Information and the Future

This is the blog of the Information and the Future task force of the Rolfing Library at Trinity International University. The IF task force exists to explore the role of libraries in the future of Christian higher education.

Wednesday, November 29, 2006

Libraries and distance ed

I saw a link to this Educause article on Embedded Librarians on the ATLANTIS listserve. The article reports on the Community College of Vermont's program to place librarians in online classes to provide class specific library instruction.

The article lists several different forms that this has taken in CCV classes. Perhaps this isn't a terribly new idea but as a former distant student, I think that this could be a real service to other distant students.

Monday, November 27, 2006

Elsiever sells Endeavor

In case you haven't heard by now Francisco Partners which recently bought Ex Libris, has now also purchased Endeavor. Company press releases can be found here: Endeavor, Ex Libris.

If corporate PR is not your thing you may want to read this blog entry from American Libraries columnist Andrew Pace (at NC St Univ.) or this blog entry from former Endeavor employee (and former Taylor systems librarian) Steve Oberg.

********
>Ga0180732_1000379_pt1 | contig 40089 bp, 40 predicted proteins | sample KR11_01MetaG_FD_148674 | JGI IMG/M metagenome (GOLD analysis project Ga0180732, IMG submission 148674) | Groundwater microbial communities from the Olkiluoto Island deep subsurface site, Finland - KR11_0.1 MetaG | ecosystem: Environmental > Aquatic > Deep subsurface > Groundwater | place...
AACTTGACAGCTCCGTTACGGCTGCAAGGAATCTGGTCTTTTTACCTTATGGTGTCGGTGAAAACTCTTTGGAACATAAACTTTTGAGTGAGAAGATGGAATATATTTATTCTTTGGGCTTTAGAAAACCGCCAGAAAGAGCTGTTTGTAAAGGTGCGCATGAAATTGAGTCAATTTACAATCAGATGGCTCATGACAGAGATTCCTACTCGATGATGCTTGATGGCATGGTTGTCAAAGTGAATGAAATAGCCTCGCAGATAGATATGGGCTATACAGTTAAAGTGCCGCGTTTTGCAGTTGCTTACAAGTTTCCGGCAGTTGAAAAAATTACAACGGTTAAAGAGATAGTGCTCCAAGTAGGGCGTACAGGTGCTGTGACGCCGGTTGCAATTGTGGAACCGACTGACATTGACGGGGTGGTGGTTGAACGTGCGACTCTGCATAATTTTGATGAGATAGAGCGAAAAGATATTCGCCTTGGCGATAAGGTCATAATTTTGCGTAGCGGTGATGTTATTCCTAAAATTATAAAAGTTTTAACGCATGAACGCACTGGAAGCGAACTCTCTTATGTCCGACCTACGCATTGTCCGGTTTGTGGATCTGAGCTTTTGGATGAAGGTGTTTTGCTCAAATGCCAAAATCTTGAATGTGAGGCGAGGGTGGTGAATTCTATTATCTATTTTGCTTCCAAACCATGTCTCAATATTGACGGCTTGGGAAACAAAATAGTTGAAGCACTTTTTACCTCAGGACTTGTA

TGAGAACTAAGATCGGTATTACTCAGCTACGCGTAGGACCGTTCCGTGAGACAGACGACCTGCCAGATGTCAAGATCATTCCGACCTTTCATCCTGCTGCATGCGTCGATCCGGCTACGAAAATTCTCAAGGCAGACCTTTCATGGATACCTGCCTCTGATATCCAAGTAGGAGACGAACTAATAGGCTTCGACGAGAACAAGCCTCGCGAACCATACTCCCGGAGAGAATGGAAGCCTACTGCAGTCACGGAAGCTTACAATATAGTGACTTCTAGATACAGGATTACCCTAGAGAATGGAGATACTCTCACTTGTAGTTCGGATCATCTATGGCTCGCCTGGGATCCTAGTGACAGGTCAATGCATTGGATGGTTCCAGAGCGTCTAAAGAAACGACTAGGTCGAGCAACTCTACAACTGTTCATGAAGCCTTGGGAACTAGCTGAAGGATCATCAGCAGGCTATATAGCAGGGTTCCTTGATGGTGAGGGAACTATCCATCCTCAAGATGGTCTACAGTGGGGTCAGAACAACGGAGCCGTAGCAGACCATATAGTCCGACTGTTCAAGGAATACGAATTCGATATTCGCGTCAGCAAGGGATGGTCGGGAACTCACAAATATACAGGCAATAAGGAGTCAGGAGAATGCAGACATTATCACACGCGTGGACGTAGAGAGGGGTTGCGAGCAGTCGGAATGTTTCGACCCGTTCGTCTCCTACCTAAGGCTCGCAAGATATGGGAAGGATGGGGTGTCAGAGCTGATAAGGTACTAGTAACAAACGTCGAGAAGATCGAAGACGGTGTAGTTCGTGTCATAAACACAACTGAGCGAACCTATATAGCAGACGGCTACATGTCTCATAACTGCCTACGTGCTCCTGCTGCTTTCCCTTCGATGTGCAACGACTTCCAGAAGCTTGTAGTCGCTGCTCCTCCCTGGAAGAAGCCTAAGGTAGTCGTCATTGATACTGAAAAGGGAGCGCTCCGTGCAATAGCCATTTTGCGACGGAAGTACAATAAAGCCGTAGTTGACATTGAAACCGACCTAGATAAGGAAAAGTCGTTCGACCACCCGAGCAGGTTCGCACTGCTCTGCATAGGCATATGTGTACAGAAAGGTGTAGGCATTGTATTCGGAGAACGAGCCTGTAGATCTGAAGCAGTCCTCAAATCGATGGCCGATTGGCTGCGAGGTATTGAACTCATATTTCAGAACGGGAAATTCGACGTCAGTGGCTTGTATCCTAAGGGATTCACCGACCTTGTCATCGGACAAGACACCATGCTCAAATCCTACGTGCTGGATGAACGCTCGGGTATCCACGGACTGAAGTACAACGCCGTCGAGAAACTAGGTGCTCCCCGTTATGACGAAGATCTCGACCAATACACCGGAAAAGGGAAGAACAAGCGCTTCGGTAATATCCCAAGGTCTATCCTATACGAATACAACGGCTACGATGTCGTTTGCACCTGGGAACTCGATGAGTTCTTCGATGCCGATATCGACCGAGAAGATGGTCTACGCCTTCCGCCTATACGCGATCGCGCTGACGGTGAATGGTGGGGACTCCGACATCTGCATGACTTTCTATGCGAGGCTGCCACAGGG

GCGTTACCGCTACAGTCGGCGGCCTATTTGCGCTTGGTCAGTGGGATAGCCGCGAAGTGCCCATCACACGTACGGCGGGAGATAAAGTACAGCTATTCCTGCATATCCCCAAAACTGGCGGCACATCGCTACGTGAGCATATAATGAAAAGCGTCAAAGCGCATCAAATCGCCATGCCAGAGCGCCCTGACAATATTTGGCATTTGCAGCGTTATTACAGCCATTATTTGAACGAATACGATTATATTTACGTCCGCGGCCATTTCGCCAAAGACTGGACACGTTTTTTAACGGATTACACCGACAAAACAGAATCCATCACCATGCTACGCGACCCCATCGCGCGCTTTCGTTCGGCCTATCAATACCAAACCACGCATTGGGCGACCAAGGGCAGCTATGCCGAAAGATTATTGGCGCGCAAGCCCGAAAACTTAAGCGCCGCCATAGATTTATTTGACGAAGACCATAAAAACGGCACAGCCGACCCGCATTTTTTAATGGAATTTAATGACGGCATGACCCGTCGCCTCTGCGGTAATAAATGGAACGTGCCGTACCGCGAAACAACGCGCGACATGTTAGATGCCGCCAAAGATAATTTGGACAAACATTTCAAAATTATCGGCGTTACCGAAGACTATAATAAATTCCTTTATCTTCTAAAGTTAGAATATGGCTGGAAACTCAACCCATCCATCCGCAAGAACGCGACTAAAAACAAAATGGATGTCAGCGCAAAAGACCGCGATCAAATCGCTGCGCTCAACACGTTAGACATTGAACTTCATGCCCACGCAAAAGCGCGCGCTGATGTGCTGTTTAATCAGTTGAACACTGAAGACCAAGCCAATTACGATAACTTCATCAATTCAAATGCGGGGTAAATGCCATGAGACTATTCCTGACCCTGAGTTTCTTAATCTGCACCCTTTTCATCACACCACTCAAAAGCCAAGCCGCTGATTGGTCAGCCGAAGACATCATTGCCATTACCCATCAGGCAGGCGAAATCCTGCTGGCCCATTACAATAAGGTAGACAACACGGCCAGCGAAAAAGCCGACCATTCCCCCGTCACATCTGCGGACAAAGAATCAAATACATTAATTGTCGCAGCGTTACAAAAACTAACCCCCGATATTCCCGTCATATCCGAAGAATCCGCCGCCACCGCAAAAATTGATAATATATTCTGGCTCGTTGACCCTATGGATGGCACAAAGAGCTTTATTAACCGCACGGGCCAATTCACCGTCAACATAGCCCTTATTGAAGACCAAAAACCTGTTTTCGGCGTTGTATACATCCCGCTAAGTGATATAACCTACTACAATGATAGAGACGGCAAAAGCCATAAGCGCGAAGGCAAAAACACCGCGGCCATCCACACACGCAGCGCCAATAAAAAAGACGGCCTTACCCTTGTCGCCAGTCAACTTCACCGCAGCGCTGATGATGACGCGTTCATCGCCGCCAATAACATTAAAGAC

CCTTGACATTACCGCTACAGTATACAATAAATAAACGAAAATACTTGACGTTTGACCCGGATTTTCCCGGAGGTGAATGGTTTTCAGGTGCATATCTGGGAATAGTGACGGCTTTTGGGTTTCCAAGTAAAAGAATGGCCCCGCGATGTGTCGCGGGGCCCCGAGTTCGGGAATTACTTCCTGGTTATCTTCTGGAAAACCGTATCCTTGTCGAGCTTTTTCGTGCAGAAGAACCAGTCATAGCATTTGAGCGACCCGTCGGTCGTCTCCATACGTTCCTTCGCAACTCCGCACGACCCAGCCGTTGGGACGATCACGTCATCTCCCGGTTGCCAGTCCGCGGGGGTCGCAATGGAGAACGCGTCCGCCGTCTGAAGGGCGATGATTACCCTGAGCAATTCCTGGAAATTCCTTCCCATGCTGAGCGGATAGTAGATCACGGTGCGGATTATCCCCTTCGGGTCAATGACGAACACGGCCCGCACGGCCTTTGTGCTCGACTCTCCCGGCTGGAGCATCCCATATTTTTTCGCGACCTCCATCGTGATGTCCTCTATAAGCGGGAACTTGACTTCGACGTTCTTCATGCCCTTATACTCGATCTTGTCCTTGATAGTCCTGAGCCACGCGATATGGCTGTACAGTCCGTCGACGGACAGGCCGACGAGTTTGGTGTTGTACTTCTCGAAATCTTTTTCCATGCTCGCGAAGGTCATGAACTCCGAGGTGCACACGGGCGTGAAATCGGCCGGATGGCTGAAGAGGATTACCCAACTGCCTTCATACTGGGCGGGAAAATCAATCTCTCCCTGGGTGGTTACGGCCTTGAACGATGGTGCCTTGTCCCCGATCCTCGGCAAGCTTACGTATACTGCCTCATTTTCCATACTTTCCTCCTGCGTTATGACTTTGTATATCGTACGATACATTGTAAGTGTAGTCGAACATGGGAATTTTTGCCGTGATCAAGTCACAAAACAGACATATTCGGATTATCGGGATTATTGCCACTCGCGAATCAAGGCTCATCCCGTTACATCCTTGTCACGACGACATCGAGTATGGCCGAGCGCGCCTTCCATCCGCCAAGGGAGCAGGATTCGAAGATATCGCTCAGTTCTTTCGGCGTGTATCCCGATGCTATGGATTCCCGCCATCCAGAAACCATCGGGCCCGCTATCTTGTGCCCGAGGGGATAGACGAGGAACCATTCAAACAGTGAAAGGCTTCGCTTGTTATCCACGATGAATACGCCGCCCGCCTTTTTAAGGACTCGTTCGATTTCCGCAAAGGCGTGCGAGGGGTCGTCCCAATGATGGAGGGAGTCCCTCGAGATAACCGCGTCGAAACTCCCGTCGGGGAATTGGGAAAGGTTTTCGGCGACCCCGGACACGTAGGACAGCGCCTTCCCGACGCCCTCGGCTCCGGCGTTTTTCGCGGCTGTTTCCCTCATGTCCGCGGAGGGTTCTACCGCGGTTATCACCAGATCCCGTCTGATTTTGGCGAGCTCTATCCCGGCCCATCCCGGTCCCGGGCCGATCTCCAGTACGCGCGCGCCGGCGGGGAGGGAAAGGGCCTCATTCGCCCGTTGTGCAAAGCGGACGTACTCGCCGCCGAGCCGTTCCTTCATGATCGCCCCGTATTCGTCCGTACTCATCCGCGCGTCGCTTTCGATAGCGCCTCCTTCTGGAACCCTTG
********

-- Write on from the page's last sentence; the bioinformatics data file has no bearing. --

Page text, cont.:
Some thoughts. The new company which I believe will be called Ex Libris will be the 2nd biggest ILS vendor after Sirsi/Dynix. The merger may be good for Rolfing since it seemed obvious that Elsevier wasn't all that interested in enhancing some of the basic Voyager functionality that we use everyday. Perhaps the new Ex Libris will prove more dedicated to basic functionality. I believe that the general consensus is that Ex Libris' digital products are superior to Endeavor's.

On the other hand this may also be a sign that developing library software is not a financially rewarding undertaking and thus the days of the traditional ILS vendor may be numbered. A couple of big questions that I think will be discussed are: Do libraries need unique software or can we use software that is already being used in the corporate world to accomplish our jobs. Think for example of how NC St is using Endeca for their OPAC. I have also read of libraries at least thinking about using corporate purchasing and accounting software instead of ILS acquisitions modules.

Another trend to definitely watch is the move towards open source library software. Check out this website for the new open source library software that has come out of the Georgia Evergreen project. I hear that a University library south of Chicago is contemplating using open source library software. We may all discover that the ILS vendors can not develop features as fast as Amazon (or the Library Thing) and even if they could we couldn't pay for them. Developing software collectively (much as we catalog collectively) may be the way forward.